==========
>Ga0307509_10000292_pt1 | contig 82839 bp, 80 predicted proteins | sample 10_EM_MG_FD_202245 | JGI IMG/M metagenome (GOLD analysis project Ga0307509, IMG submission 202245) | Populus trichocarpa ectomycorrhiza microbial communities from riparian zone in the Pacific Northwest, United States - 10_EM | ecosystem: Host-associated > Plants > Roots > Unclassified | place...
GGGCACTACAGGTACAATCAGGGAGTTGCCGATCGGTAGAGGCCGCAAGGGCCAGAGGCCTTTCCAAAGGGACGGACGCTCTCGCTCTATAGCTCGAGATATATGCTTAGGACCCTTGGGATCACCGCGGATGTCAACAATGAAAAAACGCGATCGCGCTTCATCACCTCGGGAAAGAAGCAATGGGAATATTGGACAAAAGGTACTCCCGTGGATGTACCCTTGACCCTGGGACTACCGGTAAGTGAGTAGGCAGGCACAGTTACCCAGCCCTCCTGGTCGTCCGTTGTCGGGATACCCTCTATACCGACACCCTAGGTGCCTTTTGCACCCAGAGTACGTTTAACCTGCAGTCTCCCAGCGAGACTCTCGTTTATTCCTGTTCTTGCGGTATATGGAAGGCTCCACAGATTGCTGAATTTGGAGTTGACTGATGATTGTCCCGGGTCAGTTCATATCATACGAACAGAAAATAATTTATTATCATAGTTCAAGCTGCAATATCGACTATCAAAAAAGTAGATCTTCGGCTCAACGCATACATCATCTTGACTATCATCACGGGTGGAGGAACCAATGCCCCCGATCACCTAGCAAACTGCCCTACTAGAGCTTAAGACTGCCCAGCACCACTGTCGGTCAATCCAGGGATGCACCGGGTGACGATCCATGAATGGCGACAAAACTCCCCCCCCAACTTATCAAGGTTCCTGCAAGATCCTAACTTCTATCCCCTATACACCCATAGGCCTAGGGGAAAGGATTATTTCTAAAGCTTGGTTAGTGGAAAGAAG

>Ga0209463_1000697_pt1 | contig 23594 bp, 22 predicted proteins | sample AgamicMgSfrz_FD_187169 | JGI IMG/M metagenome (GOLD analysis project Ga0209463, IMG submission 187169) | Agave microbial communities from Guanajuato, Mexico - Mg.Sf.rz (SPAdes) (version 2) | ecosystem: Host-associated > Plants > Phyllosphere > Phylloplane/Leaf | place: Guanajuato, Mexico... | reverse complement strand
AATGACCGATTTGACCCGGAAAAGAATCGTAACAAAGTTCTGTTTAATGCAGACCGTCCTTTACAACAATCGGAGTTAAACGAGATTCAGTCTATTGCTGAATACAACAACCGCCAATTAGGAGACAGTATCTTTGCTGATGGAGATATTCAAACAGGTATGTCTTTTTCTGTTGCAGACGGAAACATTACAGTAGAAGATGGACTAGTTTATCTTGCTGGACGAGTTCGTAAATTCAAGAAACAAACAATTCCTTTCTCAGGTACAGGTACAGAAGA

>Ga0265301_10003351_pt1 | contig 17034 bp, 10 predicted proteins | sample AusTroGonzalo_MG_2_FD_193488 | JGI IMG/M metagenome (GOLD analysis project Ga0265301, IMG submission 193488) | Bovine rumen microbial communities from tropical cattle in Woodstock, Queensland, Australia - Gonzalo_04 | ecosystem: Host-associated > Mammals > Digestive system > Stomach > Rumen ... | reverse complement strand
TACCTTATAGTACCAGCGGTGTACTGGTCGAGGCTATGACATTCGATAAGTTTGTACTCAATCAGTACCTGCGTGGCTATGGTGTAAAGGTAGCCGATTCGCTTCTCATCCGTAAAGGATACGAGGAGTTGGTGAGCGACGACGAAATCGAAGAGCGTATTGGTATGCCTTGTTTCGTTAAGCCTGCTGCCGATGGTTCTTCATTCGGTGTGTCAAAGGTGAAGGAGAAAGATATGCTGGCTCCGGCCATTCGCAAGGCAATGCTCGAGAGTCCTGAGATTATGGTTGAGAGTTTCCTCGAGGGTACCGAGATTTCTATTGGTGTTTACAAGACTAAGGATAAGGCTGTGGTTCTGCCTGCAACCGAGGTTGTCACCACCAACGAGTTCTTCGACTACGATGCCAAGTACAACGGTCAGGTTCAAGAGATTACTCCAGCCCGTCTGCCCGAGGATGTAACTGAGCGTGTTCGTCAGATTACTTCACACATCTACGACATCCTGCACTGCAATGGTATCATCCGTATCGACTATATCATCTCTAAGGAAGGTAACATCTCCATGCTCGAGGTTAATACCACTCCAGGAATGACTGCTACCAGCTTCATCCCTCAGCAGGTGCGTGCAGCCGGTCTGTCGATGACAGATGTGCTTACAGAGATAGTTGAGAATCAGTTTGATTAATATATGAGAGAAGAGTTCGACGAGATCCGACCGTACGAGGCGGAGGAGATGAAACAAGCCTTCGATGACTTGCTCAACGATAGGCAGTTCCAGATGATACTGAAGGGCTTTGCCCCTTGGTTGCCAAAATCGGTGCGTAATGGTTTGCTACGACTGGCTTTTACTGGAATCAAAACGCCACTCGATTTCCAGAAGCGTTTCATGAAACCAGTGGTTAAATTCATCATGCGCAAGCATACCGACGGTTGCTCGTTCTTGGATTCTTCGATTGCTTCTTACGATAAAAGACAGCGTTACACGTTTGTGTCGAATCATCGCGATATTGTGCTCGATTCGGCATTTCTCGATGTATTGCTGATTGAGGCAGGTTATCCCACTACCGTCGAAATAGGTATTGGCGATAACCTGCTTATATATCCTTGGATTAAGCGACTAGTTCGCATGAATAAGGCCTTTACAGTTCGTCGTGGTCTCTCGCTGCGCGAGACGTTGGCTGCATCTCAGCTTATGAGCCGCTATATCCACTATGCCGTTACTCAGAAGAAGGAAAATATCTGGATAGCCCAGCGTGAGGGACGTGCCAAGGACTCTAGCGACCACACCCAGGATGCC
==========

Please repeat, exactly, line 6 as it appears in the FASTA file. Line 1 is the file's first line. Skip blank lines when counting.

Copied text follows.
TACCTTATAGTACCAGCGGTGTACTGGTCGAGGCTATGACATTCGATAAGTTTGTACTCAATCAGTACCTGCGTGGCTATGGTGTAAAGGTAGCCGATTCGCTTCTCATCCGTAAAGGATACGAGGAGTTGGTGAGCGACGACGAAATCGAAGAGCGTATTGGTATGCCTTGTTTCGTTAAGCCTGCTGCCGATGGTTCTTCATTCGGTGTGTCAAAGGTGAAGGAGAAAGATATGCTGGCTCCGGCCATTCGCAAGGCAATGCTCGAGAGTCCTGAGATTATGGTTGAGAGTTTCCTCGAGGGTACCGAGATTTCTATTGGTGTTTACAAGACTAAGGATAAGGCTGTGGTTCTGCCTGCAACCGAGGTTGTCACCACCAACGAGTTCTTCGACTACGATGCCAAGTACAACGGTCAGGTTCAAGAGATTACTCCAGCCCGTCTGCCCGAGGATGTAACTGAGCGTGTTCGTCAGATTACTTCACACATCTACGACATCCTGCACTGCAATGGTATCATCCGTATCGACTATATCATCTCTAAGGAAGGTAACATCTCCATGCTCGAGGTTAATACCACTCCAGGAATGACTGCTACCAGCTTCATCCCTCAGCAGGTGCGTGCAGCCGGTCTGTCGATGACAGATGTGCTTACAGAGATAGTTGAGAATCAGTTTGATTAATATATGAGAGAAGAGTTCGACGAGATCCGACCGTACGAGGCGGAGGAGATGAAACAAGCCTTCGATGACTTGCTCAACGATAGGCAGTTCCAGATGATACTGAAGGGCTTTGCCCCTTGGTTGCCAAAATCGGTGCGTAATGGTTTGCTACGACTGGCTTTTACTGGAATCAAAACGCCACTCGATTTCCAGAAGCGTTTCATGAAACCAGTGGTTAAATTCATCATGCGCAAGCATACCGACGGTTGCTCGTTCTTGGATTCTTCGATTGCTTCTTACGATAAAAGACAGCGTTACACGTTTGTGTCGAATCATCGCGATATTGTGCTCGATTCGGCATTTCTCGATGTATTGCTGATTGAGGCAGGTTATCCCACTACCGTCGAAATAGGTATTGGCGATAACCTGCTTATATATCCTTGGATTAAGCGACTAGTTCGCATGAATAAGGCCTTTACAGTTCGTCGTGGTCTCTCGCTGCGCGAGACGTTGGCTGCATCTCAGCTTATGAGCCGCTATATCCACTATGCCGTTACTCAGAAGAAGGAAAATATCTGGATAGCCCAGCGTGAGGGACGTGCCAAGGACTCTAGCGACCACACCCAGGATGCC